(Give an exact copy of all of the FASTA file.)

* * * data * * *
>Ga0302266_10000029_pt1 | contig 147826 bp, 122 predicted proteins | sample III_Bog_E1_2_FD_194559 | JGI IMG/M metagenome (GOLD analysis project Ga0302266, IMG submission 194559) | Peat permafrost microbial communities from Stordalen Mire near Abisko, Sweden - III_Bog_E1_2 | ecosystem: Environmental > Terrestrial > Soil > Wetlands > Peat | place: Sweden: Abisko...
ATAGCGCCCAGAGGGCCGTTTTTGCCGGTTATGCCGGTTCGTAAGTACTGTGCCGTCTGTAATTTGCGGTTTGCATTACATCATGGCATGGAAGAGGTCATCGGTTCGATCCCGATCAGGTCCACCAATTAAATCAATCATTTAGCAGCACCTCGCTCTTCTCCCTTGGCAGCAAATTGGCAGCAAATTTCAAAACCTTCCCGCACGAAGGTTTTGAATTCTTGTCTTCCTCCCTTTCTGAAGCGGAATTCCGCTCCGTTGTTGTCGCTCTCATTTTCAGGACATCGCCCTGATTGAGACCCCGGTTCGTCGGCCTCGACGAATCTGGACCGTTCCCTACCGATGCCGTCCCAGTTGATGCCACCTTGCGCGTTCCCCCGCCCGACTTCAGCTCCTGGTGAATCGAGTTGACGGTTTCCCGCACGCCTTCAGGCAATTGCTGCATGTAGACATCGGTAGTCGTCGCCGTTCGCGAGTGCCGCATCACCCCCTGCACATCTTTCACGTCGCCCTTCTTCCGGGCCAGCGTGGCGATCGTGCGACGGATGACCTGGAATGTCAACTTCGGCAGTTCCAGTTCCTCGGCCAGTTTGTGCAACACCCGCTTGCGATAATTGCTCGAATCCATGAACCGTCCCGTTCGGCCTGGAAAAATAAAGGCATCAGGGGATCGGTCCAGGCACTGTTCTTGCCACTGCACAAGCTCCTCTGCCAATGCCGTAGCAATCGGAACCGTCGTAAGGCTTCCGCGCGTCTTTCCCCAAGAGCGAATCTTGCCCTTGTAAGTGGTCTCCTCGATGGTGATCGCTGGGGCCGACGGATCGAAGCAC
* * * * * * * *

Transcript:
>Ga0302266_10000029_pt1 | contig 147826 bp, 122 predicted proteins | sample III_Bog_E1_2_FD_194559 | JGI IMG/M metagenome (GOLD analysis project Ga0302266, IMG submission 194559) | Peat permafrost microbial communities from Stordalen Mire near Abisko, Sweden - III_Bog_E1_2 | ecosystem: Environmental > Terrestrial > Soil > Wetlands > Peat | place: Sweden: Abisko...
ATAGCGCCCAGAGGGCCGTTTTTGCCGGTTATGCCGGTTCGTAAGTACTGTGCCGTCTGTAATTTGCGGTTTGCATTACATCATGGCATGGAAGAGGTCATCGGTTCGATCCCGATCAGGTCCACCAATTAAATCAATCATTTAGCAGCACCTCGCTCTTCTCCCTTGGCAGCAAATTGGCAGCAAATTTCAAAACCTTCCCGCACGAAGGTTTTGAATTCTTGTCTTCCTCCCTTTCTGAAGCGGAATTCCGCTCCGTTGTTGTCGCTCTCATTTTCAGGACATCGCCCTGATTGAGACCCCGGTTCGTCGGCCTCGACGAATCTGGACCGTTCCCTACCGATGCCGTCCCAGTTGATGCCACCTTGCGCGTTCCCCCGCCCGACTTCAGCTCCTGGTGAATCGAGTTGACGGTTTCCCGCACGCCTTCAGGCAATTGCTGCATGTAGACATCGGTAGTCGTCGCCGTTCGCGAGTGCCGCATCACCCCCTGCACATCTTTCACGTCGCCCTTCTTCCGGGCCAGCGTGGCGATCGTGCGACGGATGACCTGGAATGTCAACTTCGGCAGTTCCAGTTCCTCGGCCAGTTTGTGCAACACCCGCTTGCGATAATTGCTCGAATCCATGAACCGTCCCGTTCGGCCTGGAAAAATAAAGGCATCAGGGGATCGGTCCAGGCACTGTTCTTGCCACTGCACAAGCTCCTCTGCCAATGCCGTAGCAATCGGAACCGTCGTAAGGCTTCCGCGCGTCTTTCCCCAAGAGCGAATCTTGCCCTTGTAAGTGGTCTCCTCGATGGTGATCGCTGGGGCCGACGGATCGAAGCAC